American Indian Council
By Vera Palmer
Richmond Times-Dispatch, March 17 , 1935
Famous Mussel-Shell Jewelry of Powhatan's Daughter Sought
by A. P. V. A. But Price of $5,000 Bars Treasure From Virginia
This famous Sedgeford portrait of Pocahontas and her son, Thomas Rolfe, carefully preserved through the centuries, although its travels and whereabouts have been been shrouded in mystery.
Who knows anything about the Sedgeford Portrait of Pocahontas and her little son, Thomas Rolfe?
This is the question now being asked earnestly by the Association for the Preservation of Virginia Antiquities. So says Miss Ellen Bagby, chairman of the Jamestown committee of that organization, and therefore the ex-officio guardian angel of all that pertains to the memory of the Indian princess. The portrait itself is fairly well known, but its story is lost in the dim and mysterious shadows of antiquity.
There are some authorities who believe that it was painted from life and that the picture was brought to Virginia by John Rolfe soon after he had buried his lovely young wife under the chancel of the church at Gravesend, in Kent, England, close to where she died when starting on her homeward voyage.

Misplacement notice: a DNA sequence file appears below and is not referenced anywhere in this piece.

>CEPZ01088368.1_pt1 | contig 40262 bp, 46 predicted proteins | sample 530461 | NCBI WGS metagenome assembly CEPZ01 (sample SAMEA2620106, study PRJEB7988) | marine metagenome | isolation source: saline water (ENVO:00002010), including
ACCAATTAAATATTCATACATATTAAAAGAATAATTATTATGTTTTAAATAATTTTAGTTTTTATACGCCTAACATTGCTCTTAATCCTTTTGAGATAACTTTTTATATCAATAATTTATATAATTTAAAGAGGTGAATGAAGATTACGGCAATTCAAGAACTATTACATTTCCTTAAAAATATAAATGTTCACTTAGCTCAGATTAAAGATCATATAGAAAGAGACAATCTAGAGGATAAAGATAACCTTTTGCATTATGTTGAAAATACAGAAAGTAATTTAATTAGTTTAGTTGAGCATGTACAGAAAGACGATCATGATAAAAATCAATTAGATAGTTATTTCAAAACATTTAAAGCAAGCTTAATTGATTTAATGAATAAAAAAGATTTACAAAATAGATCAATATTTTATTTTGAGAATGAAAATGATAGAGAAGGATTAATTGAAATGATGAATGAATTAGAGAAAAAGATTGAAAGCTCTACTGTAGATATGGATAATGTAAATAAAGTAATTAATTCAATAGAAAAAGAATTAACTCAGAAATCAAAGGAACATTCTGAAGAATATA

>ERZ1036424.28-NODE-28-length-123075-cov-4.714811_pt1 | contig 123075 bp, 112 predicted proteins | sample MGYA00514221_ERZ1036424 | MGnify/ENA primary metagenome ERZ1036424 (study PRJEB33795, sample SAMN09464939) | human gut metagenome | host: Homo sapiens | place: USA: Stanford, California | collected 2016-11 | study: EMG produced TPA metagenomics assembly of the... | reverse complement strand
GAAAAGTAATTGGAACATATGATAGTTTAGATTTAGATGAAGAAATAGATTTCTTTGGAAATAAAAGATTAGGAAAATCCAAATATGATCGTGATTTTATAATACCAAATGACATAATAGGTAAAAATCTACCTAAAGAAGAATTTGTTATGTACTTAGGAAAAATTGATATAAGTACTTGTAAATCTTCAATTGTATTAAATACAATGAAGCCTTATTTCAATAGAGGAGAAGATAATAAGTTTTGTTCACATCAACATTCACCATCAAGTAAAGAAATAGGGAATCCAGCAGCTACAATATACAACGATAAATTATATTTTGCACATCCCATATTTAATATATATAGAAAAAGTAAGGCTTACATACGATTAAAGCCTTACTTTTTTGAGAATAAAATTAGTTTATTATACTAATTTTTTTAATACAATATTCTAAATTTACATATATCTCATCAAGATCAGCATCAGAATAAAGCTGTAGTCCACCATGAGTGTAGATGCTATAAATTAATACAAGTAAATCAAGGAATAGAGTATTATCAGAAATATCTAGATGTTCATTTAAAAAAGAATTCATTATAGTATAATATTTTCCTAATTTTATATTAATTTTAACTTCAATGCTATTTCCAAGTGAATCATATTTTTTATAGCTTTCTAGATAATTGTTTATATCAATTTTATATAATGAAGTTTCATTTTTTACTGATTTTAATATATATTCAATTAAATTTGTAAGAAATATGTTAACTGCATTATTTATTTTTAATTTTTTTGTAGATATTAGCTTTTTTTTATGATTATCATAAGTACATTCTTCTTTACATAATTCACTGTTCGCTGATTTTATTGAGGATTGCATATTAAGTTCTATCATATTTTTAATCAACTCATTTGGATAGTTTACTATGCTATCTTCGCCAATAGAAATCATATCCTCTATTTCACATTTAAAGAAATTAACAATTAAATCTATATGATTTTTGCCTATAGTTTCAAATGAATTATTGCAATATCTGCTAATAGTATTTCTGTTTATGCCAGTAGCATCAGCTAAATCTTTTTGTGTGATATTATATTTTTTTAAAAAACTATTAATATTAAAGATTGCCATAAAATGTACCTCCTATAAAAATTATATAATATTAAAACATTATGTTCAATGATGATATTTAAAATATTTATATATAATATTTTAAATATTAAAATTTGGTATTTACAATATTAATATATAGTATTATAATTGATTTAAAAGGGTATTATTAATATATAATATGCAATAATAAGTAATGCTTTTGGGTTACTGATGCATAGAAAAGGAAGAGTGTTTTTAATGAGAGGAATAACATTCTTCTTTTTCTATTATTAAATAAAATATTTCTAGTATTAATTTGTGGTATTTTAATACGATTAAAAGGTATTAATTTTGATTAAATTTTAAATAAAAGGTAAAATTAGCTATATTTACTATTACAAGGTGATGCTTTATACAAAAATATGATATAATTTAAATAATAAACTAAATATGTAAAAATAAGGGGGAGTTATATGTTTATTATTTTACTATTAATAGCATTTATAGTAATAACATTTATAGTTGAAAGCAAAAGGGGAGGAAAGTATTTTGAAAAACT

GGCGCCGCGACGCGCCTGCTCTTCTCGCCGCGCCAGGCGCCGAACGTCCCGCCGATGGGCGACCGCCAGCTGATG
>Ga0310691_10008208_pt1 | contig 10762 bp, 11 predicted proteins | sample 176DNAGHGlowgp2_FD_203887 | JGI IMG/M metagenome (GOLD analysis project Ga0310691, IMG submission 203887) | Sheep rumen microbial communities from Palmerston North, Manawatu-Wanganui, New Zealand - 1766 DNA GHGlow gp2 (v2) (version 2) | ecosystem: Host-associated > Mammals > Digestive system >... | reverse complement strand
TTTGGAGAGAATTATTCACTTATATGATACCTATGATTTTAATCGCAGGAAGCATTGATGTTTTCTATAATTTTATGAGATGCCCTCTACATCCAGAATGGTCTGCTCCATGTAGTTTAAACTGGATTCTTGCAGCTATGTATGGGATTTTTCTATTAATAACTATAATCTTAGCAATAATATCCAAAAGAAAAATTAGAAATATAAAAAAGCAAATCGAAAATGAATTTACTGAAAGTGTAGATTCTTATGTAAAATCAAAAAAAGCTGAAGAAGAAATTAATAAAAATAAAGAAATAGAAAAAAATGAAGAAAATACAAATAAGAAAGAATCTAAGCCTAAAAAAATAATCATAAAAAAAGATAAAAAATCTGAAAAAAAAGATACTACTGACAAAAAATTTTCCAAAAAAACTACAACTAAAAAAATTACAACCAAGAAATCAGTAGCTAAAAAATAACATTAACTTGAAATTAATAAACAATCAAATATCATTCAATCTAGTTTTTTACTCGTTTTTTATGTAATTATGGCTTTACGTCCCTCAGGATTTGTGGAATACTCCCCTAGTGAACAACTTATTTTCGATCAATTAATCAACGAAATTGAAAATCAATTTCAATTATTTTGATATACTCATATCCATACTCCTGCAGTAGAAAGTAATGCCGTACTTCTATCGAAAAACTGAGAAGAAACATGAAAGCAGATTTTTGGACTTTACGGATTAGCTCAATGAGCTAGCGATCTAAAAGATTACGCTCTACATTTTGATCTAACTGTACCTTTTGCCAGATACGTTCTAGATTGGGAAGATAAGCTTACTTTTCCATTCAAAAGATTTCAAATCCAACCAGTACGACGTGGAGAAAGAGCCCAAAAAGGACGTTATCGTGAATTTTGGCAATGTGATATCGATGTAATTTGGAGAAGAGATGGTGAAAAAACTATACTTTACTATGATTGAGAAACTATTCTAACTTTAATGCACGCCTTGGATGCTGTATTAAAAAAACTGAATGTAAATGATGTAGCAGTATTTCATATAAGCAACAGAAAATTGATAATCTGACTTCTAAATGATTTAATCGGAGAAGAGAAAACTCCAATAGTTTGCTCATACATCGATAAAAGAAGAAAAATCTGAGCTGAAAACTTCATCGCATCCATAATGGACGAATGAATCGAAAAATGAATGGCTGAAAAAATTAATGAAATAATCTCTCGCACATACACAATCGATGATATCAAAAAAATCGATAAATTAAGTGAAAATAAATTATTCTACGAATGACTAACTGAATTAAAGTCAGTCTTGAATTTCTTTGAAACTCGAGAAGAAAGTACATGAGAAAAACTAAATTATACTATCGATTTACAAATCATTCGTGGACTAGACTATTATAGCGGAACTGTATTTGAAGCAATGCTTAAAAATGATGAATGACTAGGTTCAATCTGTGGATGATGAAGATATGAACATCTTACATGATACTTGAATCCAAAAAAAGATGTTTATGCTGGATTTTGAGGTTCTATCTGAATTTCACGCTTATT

Others, however, hold to the opinion that although the painting is ancient, yet it is not the work of a contemporary artist because the little Thomas is represented as a much older child than could have been possible, even at the time of his mother's death. History tells us that he was only a little more than 2. The child in the portrait might pass for 4.
There is a third theory concerning the date of this old picture, and it is as interesting as it is practical. Eustace Neville Rolfe, who happened to be head of the Rolfe family in the last quarter of the nineteenth century, purchased the famous painting in about 1880 from a Mrs. Charlton. That lady stated at the time that her husband had bought it in America many years before.
Mr. Rolfe and his brother-in-law, Holcomb Ingleby, examined the canvas most carefully and came to the conclusion that, although very old, it is a copy of an earlier work and that the copyist was an artist of dangerously active imagination who put something into the portrait that was not intended by the original painter. They believe this answers affirmatively that the dusky Virginian and her son could have sat for the picture, and also explains the prodigious growth of the little boy.
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There is something tremendously satisfying about the portrait, for it is filled with the mystery of the Indian people. Even the young Thomas seems to have been far more the son of his redskin mother than of his Anglo-Saxon father. Modern eugenists would answer, "Of course. Do not boys inherit from their mothers, girls from their father?" But these coldly scientific facts bothered nobody back in the early seventeenth century.